Pornography 101: Why College Kids Need Porn Literacy Training

Mobile technology and abstinence-only guarantee that more young people get their sex ed from pornography. It's time to talk to them about what they're watching.

I am a professor. As I return to the classroom this fall, my thoughts turn to porn. More specifically, to the fact that in apartments, dorms -- and from the back of some WiFi-ed classrooms -- college students are cruising the Internet with the left-handed mouse.

This should come as no surprise. We live in a world filled with sexual imagery: There's Miley Cyrus' advanced-beginner pole dance at the Kids' Choice Awards last year; a breathless homoerotic shower scene in the HBO vampire series, "True Blood," and commercial advertising (like this from Axe) that takes double entendre to a new level. Pornography itself is a ubiquitous and easily accessed part of our media landscape. And with many schools lacking comprehensive sex education, many young adults are now getting information about sex from sites like youporn and redtube.

The use of Internet porn hardly represents the first time people learned about sex from pictures. Playboy launched its first issue in 1953 and Penthouse has been around since 1969. The Joy of Sex became a best-selling book when it first hit the shelves in 1972, in no small measure for its how-to illustrations. But access to high-speed, live-action visuals ups the ante. With laptops overtaking sales of desktop computers and the proliferation of smart phones, sexual gratification and research is available to many of my students anywhere, anytime.


"Sex" is the number-one search term used around the globe. Every second, people spend $3,000 on Internet porn. There are an estimate 370 million Internet porn sites, and industry revenues surpass earnings by Microsoft, Google, Amazon, eBay, Yahoo, Apple, and Netflix combined.

But along with its popularity, there is also cause for deep concern about the effects of mainstream pornography on our culture. Whether we like porn or not -- and based on the figures, many people like it -- we would be smart to figure out strategies for dealing constructively with the impact of this media genre instead of trying to silence it, shut it down or uncritically supporting it.

Pornography both shapes and reflects assumptions about straight masculinity, female sexuality, expectations of beauty, and how women are treated -- particularly women of color. Porn has the potential to affect the sexual pleasure and safety of all.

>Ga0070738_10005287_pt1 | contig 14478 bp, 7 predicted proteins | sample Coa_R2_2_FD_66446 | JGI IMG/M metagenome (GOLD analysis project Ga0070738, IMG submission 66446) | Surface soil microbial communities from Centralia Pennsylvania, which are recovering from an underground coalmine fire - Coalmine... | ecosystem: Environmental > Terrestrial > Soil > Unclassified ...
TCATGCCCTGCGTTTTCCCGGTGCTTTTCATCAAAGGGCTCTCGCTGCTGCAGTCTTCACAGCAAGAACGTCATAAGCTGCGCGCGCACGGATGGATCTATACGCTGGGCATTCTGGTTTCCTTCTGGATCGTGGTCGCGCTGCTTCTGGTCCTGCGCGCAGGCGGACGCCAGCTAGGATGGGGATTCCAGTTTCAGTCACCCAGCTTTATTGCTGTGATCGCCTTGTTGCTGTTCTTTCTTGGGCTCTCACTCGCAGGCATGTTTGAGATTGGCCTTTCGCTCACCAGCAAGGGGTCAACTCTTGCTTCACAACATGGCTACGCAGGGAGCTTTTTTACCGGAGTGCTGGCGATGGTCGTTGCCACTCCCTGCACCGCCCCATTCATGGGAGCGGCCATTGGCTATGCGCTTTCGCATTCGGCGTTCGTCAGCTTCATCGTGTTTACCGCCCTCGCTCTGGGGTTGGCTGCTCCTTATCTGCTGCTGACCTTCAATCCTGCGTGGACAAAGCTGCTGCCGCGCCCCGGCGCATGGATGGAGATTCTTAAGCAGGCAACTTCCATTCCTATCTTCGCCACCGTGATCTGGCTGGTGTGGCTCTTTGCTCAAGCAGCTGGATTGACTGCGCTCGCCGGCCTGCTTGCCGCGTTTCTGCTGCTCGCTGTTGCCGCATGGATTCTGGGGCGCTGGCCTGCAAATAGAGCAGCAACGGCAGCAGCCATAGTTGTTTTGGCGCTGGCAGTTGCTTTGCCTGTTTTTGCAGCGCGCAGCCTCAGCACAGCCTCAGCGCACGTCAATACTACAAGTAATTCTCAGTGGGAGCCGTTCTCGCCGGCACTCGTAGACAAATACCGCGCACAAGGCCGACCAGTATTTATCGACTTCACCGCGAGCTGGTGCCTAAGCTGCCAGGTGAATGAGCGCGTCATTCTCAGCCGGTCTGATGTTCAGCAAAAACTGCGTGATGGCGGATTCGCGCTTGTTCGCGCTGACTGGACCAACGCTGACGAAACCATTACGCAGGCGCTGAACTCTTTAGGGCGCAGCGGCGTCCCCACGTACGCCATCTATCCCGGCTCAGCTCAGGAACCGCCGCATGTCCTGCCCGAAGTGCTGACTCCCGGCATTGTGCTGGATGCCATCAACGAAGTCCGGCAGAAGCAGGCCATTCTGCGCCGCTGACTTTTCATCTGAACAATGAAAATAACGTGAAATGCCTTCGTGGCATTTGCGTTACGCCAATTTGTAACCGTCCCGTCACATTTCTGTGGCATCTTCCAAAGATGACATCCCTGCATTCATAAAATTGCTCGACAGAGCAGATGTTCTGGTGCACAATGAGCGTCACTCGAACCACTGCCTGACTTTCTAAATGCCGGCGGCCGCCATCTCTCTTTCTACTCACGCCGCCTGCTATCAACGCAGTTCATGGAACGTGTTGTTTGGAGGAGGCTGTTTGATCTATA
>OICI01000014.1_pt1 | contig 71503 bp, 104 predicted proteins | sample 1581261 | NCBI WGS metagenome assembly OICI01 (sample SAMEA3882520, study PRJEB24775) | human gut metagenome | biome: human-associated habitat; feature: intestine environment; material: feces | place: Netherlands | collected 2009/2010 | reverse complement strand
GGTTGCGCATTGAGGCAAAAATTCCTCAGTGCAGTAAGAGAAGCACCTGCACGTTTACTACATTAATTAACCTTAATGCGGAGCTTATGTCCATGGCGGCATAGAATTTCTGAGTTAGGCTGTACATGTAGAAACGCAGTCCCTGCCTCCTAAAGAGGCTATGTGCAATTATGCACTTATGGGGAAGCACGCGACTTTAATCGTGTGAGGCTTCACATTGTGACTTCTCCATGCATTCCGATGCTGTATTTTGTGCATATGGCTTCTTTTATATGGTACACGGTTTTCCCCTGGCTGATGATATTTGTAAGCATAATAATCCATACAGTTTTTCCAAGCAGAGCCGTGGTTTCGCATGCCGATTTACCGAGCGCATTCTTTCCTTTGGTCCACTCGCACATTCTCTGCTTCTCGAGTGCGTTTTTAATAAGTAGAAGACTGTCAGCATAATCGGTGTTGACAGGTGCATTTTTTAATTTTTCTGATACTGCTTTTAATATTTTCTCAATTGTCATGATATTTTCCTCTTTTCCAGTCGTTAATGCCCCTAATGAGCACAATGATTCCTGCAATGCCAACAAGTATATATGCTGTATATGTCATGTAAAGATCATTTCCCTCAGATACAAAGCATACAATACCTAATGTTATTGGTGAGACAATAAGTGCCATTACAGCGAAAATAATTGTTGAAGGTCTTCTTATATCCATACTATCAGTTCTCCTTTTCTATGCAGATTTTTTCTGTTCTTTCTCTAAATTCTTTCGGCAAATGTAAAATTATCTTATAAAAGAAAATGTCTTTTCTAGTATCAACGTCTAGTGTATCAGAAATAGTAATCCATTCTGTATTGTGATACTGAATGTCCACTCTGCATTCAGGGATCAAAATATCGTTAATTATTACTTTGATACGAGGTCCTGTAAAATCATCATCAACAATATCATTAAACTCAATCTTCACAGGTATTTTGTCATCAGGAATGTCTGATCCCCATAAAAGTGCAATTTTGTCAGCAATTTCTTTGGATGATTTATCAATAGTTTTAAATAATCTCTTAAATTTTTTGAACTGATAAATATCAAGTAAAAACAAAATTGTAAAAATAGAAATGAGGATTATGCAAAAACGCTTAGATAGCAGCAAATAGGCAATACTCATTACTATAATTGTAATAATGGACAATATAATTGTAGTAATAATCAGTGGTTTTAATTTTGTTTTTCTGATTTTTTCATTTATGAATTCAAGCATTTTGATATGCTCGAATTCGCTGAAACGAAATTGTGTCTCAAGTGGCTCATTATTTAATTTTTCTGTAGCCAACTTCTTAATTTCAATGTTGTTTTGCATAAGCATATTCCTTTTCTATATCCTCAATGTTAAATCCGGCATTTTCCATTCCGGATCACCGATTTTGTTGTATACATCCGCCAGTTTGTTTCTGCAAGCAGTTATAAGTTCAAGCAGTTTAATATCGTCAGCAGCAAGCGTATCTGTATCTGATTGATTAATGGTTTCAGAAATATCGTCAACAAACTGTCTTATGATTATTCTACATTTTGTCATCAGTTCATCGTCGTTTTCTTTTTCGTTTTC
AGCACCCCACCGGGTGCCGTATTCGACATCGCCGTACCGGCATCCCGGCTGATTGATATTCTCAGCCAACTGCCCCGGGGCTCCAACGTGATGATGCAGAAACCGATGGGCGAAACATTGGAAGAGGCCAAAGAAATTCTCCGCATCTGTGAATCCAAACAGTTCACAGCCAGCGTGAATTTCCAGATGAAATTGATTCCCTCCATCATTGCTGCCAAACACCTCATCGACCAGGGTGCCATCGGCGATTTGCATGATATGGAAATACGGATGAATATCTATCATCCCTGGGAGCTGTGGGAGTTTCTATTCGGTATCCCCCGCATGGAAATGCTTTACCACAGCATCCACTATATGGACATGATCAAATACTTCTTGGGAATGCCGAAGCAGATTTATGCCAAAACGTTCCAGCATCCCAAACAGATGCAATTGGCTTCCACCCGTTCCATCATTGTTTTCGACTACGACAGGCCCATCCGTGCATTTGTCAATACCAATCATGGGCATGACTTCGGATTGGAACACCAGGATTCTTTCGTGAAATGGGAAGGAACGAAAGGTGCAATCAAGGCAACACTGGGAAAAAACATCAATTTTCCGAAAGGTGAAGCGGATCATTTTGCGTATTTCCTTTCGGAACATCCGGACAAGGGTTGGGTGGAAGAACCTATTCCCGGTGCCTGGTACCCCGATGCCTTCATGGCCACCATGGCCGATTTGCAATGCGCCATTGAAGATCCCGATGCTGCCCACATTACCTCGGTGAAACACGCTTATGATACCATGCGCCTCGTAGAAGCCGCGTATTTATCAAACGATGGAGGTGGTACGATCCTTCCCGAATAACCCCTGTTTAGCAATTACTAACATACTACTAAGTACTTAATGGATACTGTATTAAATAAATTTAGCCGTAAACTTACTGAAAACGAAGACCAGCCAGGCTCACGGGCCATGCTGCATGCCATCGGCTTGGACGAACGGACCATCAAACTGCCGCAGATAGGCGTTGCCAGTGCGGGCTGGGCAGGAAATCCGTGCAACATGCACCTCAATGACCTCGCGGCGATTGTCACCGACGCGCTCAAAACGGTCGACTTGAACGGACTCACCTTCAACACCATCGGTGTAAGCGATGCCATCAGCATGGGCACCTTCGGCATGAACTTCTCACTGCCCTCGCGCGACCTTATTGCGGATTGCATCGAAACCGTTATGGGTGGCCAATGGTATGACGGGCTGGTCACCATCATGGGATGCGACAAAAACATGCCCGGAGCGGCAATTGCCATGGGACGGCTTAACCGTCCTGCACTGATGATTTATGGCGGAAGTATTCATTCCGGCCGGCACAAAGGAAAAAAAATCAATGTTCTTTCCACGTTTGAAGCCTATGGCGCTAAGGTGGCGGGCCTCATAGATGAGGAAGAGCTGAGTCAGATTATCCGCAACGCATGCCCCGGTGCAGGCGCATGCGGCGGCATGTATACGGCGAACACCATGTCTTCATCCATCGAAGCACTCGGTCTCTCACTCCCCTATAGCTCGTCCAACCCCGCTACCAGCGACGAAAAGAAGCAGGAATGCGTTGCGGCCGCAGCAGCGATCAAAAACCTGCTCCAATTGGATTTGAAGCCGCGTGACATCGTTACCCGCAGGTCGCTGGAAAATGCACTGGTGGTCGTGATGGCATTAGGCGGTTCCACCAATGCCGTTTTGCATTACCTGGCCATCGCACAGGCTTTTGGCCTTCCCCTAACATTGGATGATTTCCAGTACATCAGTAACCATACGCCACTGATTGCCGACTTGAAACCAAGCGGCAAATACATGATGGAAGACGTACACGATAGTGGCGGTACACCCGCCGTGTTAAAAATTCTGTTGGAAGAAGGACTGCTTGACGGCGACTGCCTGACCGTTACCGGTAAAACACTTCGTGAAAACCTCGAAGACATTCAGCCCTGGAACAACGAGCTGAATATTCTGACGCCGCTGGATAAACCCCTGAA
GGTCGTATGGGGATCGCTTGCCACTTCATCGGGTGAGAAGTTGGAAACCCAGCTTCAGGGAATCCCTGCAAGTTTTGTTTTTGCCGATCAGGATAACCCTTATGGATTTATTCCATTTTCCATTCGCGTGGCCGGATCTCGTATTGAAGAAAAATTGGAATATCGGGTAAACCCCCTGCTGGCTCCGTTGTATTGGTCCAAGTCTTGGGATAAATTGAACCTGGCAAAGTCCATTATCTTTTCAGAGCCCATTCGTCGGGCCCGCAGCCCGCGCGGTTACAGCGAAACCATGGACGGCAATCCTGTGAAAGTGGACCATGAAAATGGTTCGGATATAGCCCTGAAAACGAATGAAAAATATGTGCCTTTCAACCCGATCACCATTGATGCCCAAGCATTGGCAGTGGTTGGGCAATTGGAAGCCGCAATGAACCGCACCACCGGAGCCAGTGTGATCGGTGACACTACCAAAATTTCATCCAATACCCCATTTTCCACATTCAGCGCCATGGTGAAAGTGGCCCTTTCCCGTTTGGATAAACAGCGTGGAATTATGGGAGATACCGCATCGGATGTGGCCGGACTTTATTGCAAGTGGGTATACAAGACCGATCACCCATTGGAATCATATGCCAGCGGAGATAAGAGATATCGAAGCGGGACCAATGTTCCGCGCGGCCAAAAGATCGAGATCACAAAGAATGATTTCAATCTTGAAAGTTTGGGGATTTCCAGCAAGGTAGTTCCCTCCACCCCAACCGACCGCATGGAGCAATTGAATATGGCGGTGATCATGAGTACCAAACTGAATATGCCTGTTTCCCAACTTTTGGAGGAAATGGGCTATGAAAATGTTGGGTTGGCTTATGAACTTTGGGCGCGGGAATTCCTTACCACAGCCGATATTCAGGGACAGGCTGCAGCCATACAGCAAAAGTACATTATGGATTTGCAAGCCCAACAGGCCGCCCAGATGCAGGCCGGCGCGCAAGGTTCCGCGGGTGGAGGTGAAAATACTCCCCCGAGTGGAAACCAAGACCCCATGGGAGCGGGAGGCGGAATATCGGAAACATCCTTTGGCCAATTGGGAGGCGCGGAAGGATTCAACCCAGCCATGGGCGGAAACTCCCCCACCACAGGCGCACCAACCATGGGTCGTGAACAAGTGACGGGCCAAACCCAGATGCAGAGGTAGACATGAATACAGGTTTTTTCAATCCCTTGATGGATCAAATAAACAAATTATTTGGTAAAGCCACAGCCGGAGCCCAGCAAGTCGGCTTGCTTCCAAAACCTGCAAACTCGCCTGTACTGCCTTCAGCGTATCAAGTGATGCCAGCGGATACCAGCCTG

Like all forms of pop culture entertainment, mainstream porn often reenacts bias about gender, race and power. In this sense, porn is no different than Disney films or "Jersey Shore," "CSI: Miami" and the sports section of your local paper. But because porn is explicitly focused on sex instead of simply infused with sex-power innuendo, porn can blur the line of consent by making non-consensual domination seem sexy.

Don't get me wrong. I am not suggesting that vanilla is the only flavor of the day. Unlike some, such as Pornland author Gail Dines (who worries that men watching gonzo porn is increasing pressure on women to accept heterosexual anal penetration, or bondage and domination), I trust adults to make their own best decisions about their sexual choices. Whether spanking, teasing, topping, or switching -- or even nuzzling, fondling, spooning, or kissing -- it's not clear that porn is an evil culprit. Certainly there's nothing wrong with human proclivity for both cuddle and kink. But what matters in every moment is consent.

Better information about the politics of media creates in young people -- and all of us -- stronger abilities to distinguish between fantasy and reality, yes and no, coercion and consent -- lines that can be fuzzy in porn. The more we understand how to "decode" porn media, the better situated we are to know the difference. The more willing we are to teach age-appropriate media literacy to children and young adults, the better able they are to navigate the sexually mediated world we live in.